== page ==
May 22, 2012
Bankruptcy Court Finds Undue Hardship, Discharges $340,000 Student Loan Debt of Former Law Student With Asperger Syndrome
National Law Journal, Asperger Syndrome Prompts Court to Forgive Former Law Student's Debt:
A former law student has won a bid in bankruptcy court to discharge nearly $340,000 in education debt because her diagnosis of Asperger Syndrome rendered her unable to repay the loans. The U.S. Bankruptcy Court for the District of Maryland on May 17 found that Carol Todd, who attended the University of Baltimore School of Law, met the difficult burden of showing that she would suffer undue hardship if forced to repay her debt.
Todd, who received her high school general equivalency diploma during the late 1980s, at the age of 39, began attending law school in 1992 but did not finish, according to the opinion. She went on to obtain a master's degree from Towson University and a Ph.D. from an unaccredited online school in 2007. She filed for Chapter 7 bankruptcy in 2009. At the time of her trial, she was 63 and owed $339,361 to three student loan creditors.
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In other words, she lived off loans for 20 years until "retirement" age.
Posted by: Lee | May 22, 2012 10:37:53 AM
What rational market would loan a woman who gets her GED at 39 over $300,000? It doesn't much matter if she got the loans forgiven in bankruptcy, they weren't every going to get their money anyway.
Posted by: Kazinski | May 22, 2012 10:49:32 AM
She used the courts to scam almost a half-million dollars from student loan creditors? She deserves an Honorary JD!
Posted by: Diggs | May 22, 2012 10:59:26 AM
The University of Baltimore allowed her to enroll and encouraged her to borrow the money knowing that they had no downside. If she succeeded, the school had a successful alumni with a good story. If not, the taxpayers are stuck with the bill and U of B's reputation stays where it is at 2nd rate. This is a perfect example of why the lenders should require the schools to have some liability on the debt if the student defaults.
Posted by: Bart | May 22, 2012 11:03:18 AM
Interesting- I have a BS from Towson- a few of my friends went to Baltimore School of law.
She completed her Masters (in what?)- but not her law degree- and got an online Phd (?)
I am just confused how she could proceed so far but be considered handicapped to an extent that she couldn't work (part of the legal argument). She must have had some work skills to get her Masters- even if you ignore her online Phd-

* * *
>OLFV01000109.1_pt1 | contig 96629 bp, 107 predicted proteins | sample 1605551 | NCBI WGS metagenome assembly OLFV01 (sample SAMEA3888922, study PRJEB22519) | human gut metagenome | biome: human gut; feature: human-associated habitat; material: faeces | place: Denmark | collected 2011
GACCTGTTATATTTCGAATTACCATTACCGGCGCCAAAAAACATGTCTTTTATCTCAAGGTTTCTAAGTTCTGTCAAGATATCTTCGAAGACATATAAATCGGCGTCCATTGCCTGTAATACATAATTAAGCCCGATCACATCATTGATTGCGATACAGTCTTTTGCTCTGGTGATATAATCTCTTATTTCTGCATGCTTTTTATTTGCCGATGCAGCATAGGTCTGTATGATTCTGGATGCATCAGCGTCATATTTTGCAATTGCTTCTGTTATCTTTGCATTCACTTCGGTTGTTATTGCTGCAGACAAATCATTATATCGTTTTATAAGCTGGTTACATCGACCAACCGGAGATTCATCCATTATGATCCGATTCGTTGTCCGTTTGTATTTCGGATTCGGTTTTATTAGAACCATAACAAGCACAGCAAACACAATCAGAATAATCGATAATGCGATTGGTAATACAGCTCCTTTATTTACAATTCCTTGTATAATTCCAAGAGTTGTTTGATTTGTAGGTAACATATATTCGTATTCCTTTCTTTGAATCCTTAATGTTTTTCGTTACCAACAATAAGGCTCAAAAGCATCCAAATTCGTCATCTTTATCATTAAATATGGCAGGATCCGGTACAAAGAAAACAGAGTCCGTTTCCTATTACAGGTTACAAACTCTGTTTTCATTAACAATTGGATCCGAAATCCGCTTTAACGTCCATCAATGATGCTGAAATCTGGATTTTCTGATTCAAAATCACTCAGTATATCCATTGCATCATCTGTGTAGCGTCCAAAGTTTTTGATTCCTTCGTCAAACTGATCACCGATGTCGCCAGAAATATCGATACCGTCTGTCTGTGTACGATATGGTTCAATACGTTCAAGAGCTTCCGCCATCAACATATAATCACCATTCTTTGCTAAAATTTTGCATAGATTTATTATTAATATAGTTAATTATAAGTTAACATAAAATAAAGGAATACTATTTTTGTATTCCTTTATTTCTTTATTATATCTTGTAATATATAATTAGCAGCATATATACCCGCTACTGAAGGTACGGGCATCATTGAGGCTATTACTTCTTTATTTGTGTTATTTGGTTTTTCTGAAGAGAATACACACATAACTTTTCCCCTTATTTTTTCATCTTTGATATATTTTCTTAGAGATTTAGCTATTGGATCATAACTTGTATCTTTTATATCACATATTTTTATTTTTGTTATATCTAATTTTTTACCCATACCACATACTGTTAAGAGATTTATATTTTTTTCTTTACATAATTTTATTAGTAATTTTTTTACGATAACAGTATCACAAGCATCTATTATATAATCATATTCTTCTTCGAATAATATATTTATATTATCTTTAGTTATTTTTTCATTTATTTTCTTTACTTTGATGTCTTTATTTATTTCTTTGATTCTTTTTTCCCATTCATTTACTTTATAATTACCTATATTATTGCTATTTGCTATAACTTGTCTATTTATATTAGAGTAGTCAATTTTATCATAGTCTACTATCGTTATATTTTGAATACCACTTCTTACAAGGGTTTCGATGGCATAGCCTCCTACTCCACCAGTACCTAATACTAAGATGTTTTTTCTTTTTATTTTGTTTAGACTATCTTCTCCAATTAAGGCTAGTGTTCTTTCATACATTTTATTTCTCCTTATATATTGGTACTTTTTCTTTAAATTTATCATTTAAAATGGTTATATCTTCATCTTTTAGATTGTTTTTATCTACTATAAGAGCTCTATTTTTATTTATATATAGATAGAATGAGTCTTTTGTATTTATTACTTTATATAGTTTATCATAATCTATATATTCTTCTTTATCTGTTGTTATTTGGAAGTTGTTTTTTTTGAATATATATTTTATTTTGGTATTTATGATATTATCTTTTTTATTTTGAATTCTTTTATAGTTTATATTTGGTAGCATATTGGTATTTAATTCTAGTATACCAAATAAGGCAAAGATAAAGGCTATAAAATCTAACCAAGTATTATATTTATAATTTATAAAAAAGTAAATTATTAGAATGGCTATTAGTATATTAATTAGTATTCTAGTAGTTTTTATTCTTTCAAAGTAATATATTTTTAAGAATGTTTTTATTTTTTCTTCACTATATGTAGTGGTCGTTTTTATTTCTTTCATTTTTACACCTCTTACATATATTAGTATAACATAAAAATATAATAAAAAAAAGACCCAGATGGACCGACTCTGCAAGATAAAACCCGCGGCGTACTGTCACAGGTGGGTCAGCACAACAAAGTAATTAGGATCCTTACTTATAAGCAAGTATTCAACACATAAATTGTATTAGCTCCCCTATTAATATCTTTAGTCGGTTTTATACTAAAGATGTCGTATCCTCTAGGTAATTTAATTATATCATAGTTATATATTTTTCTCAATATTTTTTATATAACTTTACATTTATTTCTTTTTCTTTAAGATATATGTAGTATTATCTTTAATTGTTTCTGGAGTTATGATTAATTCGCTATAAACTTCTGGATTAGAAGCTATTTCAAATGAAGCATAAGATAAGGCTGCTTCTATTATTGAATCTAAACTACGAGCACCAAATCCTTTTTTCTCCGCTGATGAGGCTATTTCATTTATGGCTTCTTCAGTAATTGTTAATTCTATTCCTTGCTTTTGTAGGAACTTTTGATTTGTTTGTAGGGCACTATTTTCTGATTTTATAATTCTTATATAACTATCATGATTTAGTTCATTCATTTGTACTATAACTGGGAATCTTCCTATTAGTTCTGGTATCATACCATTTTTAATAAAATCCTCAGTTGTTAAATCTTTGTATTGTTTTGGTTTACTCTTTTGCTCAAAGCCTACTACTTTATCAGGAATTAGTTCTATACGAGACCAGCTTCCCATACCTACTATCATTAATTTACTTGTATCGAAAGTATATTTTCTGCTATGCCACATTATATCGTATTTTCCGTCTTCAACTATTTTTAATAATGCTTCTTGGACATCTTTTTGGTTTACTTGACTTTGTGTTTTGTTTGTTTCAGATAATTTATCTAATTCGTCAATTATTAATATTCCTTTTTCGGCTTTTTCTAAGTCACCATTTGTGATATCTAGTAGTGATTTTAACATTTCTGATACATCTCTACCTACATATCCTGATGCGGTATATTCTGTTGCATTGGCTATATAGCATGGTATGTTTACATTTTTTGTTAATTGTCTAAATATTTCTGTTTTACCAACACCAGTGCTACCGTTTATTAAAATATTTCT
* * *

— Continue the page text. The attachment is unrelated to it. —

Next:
The little I know of Asbergers (my sister works with autistic spectrum kids and says I might have some traits- be on the low end of the scale)- is that it can vary widely- Hmm- I'll go doctor shopping if it can get me out of some debt!
There is an interesting contradiction here- universities used to LOVE to take in the handicapped student- made them look like progressive saints-
Well- if these students - who- lets face it- often benefit from obscure affirmative action formulas to some degree- claim they can't actually work and repay their debt- hmm- lets see these students start to disappear from campuses-
Posted by: Mastro | May 22, 2012 11:20:58 AM
So now I get to repay this lifetime student's education debt. Great!
Posted by: Glen H | May 22, 2012 11:25:35 AM
$340,000? She should have been cut off from financial aid LONG before she reached that amount. Sounds like Financial Aid programs need risk assessment.
Posted by: jay | May 22, 2012 12:11:00 PM
Then surely there should be provisions to allow prospective lenders to deny loans based on disability?
Posted by: Tomas | May 22, 2012 12:21:08 PM
This is another of the ever-increasing tales in which one cannot find rationale in even one sentence, let alone the whole.
GED at the age of thirty-nine,, law school (DNF) in '92, Masters (unknown), Ph.D--unaccredited online "school", and over one-third of a million dollars in student loans at age 63.
Who was/were the "brilliant" individual(s) that approved such loans?
Did ANYONE see an upside to this?
Posted by: TomsRight | May 22, 2012 12:30:15 PM
This is the type of personal trajectory--accumulate useless degrees and massive debt, then find some legal loophole to evade your responsibilities--we are encouraging in today's USA. We really are doomed.
Posted by: b | May 22, 2012 12:37:19 PM
1. Buy luxury goods. Buy luxury vacations. Default on repayment. Dischargeable in bankruptcy.
2. Run up big IRS tax bills. Don't pay. Dischargeable in bankruptcy.
3. Attempt to better yourself through education. Can't pay. Not dischargeable in bankruptcy.
18 is old enough to sign your life away to student loan servitude, but not old enough to buy a beer. It's generational warfare. And the young are too young to know it.
Posted by: Tax Attorney | May 22, 2012 12:47:55 PM
I will bet that the actual principal of these multiple loans was much less than the $340,000.
When she went into default, a penalty of 25% can be added.
When she went back into some kind of schooling, her loans went into deferment, but she didn't have to make payments.
Then she got out, maybe defaulted again, another 25%... had to go back into an accredited school...
Just a guess. I have heard similar snowballing stories but I don't know if that's the case here.
Posted by: luagha | May 22, 2012 4:17:16 PM